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post #9 of 26 (permalink) Old 02-01-2014, 05:41 AM
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I'm surprise no one mentions this already.


*Ahem


Why don't you just ...... run the air pump in the tank on a timer?


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post #10 of 26 (permalink) Old 02-01-2014, 08:32 AM
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You would need some sort of valve in order to make this work. If you have a valve that has a piston in it and the piston head is a larger diameter on one side. Then if calculated right the air from the pump can create a greater force than the air from the CO2. This could push back sealing the CO2 and stopping it. When the pump is turned off the CO2 pressure would push the piston back out and allow CO2 into the tank.

The problem is I don't know of such a valve that would be cheap. But there could be one or you could make your own I suppose. But it would need to not only be rated for the pressure but probably over pressure in case the CO2 regulator fails and have a pressure relief. I don't know maybe you could use a ball pump in some way to achieve this.
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post #11 of 26 (permalink) Old 02-01-2014, 01:02 PM
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So, replace the air pump with an old paint compressor and put a really tight lid on the tank. The water will roil around a bit but it won't be "blasted out of the tank". Problem solved. (:-)
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post #12 of 26 (permalink) Old 02-01-2014, 01:09 PM
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Interesting idea. I agree with [Hoppy]'s analysis, though.

If you're a fan of Rube Goldberg, you could use the air pump to inflate a balloon, which pushes on a lever, which generates enough mechanical advantage to pinch off the CO2 line.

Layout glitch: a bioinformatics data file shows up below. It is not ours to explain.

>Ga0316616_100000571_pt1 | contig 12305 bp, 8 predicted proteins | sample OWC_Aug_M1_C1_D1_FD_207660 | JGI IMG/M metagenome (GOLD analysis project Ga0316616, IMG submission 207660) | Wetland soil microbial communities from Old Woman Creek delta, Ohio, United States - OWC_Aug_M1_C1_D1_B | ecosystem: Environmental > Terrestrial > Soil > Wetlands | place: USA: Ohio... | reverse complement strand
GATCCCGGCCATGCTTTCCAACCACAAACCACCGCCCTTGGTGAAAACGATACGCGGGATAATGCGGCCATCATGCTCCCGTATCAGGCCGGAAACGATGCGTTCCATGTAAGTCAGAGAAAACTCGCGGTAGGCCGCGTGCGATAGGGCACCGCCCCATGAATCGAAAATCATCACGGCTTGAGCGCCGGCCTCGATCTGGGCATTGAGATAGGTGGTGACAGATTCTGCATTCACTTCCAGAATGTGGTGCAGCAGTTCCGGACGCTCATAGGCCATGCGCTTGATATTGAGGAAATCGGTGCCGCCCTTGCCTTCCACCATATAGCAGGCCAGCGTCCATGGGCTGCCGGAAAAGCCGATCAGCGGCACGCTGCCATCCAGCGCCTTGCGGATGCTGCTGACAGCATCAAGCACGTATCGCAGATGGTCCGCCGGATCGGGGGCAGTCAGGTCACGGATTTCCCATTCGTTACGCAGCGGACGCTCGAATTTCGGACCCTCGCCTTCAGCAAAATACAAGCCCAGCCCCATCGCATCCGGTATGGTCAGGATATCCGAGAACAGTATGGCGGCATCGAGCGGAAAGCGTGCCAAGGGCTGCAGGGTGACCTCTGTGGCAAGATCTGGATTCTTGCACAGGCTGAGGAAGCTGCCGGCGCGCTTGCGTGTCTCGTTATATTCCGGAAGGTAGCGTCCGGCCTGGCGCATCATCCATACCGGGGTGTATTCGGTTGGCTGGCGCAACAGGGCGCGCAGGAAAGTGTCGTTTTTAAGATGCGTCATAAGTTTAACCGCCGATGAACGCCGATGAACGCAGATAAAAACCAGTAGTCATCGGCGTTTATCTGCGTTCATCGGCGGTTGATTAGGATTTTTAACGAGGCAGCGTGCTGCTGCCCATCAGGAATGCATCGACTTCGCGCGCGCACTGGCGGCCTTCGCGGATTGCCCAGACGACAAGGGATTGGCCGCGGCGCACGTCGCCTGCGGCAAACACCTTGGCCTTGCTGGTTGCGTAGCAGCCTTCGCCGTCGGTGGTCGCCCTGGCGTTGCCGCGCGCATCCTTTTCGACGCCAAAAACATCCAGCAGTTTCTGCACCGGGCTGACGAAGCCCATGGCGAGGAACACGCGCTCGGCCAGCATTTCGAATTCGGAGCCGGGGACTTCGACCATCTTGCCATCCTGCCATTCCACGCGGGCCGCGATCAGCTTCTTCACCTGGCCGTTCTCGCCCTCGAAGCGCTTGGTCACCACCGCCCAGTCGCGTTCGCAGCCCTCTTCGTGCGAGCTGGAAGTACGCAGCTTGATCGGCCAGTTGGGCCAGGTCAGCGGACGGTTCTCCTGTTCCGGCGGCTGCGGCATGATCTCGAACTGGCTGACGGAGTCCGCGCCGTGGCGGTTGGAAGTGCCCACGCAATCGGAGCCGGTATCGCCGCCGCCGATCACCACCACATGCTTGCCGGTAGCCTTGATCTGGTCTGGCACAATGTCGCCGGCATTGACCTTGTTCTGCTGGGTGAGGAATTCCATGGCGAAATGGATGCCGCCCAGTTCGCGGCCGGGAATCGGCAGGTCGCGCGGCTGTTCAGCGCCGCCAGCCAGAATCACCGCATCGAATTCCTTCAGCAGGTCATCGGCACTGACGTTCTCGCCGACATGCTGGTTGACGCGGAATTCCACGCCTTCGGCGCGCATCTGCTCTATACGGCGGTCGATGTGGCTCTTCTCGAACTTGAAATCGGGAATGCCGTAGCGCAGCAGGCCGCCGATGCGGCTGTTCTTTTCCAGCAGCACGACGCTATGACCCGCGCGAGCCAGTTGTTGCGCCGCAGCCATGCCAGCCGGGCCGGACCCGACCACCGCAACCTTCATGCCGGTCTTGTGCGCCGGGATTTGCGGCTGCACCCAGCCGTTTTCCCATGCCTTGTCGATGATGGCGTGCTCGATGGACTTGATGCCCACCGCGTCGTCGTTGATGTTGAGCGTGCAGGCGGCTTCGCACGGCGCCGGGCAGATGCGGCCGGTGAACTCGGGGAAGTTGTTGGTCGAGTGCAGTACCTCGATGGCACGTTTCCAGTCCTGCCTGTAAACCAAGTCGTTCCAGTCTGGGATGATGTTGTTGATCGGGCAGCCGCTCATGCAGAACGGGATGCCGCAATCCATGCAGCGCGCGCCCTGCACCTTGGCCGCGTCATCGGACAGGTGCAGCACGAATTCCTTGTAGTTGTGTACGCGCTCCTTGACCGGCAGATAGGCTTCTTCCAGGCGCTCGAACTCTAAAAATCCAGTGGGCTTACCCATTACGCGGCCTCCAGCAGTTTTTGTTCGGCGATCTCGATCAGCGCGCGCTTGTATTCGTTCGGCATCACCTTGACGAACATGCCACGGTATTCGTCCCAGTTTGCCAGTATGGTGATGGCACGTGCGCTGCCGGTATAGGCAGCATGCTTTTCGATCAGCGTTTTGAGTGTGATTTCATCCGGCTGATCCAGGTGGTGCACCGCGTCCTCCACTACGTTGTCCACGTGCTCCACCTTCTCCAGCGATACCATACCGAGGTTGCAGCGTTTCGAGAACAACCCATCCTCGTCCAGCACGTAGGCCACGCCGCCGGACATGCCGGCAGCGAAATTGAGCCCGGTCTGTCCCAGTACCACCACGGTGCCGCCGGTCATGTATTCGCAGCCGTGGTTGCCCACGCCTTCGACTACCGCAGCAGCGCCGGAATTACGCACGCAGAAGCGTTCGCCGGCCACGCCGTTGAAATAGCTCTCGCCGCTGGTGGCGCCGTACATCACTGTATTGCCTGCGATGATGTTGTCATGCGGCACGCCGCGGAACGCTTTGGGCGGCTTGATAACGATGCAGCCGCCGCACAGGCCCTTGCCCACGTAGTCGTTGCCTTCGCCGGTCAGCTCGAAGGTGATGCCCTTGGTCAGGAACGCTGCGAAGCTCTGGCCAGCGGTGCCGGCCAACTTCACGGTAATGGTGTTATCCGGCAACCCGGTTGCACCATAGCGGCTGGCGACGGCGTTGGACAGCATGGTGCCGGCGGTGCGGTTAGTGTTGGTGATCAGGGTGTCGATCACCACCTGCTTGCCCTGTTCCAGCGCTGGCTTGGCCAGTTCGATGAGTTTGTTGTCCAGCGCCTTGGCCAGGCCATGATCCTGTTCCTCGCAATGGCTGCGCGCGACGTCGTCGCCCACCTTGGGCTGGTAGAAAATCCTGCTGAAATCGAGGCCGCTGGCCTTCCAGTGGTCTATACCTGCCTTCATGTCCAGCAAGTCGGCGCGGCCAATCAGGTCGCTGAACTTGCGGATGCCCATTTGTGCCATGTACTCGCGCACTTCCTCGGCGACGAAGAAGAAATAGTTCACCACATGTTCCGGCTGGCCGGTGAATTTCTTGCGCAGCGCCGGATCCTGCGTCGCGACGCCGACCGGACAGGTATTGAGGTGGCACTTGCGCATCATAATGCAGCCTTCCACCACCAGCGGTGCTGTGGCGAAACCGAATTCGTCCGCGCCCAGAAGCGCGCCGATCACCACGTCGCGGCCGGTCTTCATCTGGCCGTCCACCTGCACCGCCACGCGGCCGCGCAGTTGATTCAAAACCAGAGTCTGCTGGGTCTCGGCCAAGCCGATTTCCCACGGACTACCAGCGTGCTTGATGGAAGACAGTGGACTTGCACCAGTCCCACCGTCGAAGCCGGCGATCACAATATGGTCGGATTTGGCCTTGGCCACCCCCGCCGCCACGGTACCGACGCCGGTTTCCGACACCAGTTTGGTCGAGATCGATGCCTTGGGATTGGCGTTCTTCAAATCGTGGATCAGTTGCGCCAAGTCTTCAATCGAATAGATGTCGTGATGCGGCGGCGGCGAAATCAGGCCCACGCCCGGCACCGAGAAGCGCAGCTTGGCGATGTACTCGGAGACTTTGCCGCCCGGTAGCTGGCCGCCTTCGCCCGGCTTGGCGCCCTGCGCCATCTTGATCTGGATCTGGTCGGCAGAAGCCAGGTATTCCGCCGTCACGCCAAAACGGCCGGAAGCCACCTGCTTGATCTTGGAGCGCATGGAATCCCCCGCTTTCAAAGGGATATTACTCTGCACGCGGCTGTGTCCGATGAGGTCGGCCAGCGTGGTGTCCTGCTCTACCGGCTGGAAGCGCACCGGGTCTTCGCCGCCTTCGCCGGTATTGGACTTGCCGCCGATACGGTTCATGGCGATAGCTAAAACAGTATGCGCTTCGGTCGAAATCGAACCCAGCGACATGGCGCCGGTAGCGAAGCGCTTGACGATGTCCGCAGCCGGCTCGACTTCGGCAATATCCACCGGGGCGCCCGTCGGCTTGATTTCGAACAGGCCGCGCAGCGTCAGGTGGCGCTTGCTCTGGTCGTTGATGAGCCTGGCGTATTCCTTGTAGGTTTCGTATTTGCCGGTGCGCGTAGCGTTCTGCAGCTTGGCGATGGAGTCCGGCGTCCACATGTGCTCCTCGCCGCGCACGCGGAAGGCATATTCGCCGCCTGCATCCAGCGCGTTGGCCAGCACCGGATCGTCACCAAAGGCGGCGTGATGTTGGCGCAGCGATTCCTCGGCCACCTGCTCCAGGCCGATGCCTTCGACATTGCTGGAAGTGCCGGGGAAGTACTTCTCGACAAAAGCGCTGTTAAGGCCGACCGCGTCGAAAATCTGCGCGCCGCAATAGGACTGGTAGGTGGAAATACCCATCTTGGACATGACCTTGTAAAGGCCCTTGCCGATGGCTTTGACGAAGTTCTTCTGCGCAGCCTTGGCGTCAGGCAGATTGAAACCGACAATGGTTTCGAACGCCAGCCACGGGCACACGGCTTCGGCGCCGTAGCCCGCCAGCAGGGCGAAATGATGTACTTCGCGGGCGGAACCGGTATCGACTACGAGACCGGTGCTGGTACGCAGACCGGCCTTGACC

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post #13 of 26 (permalink) Old 02-01-2014, 03:15 PM
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Nothing beats a magnet valve aka solenoid in simplicity or function.

I think this picture is more accurate.

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Last edited by mistergreen; 02-01-2014 at 03:26 PM. Reason: +
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post #14 of 26 (permalink) Old 02-01-2014, 04:03 PM
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Quote:
Originally Posted by DarkCobra View Post
Interesting idea. I agree with [Hoppy]'s analysis, though.

If you're a fan of Rube Goldberg, you could use the air pump to inflate a balloon, which pushes on a lever, which generates enough mechanical advantage to pinch off the CO2 line.
By Jove!!! You nailed it. Simply surround the CO2 line with a larger diameter tube, sealed at each end. Pump air into that surrounding line and it squeezes the CO2 line closed. Or, make the air crimp the CO2 line. Or, and this is the real best, foolproof solution, buy a new solenoid valve.

(Or, use air pressure to lift up a brick, which has the CO2 line below it. Shut off the air, and the brick crimps the CO2 line.)

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post #15 of 26 (permalink) Old 02-01-2014, 04:17 PM
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sledgehammer / nut?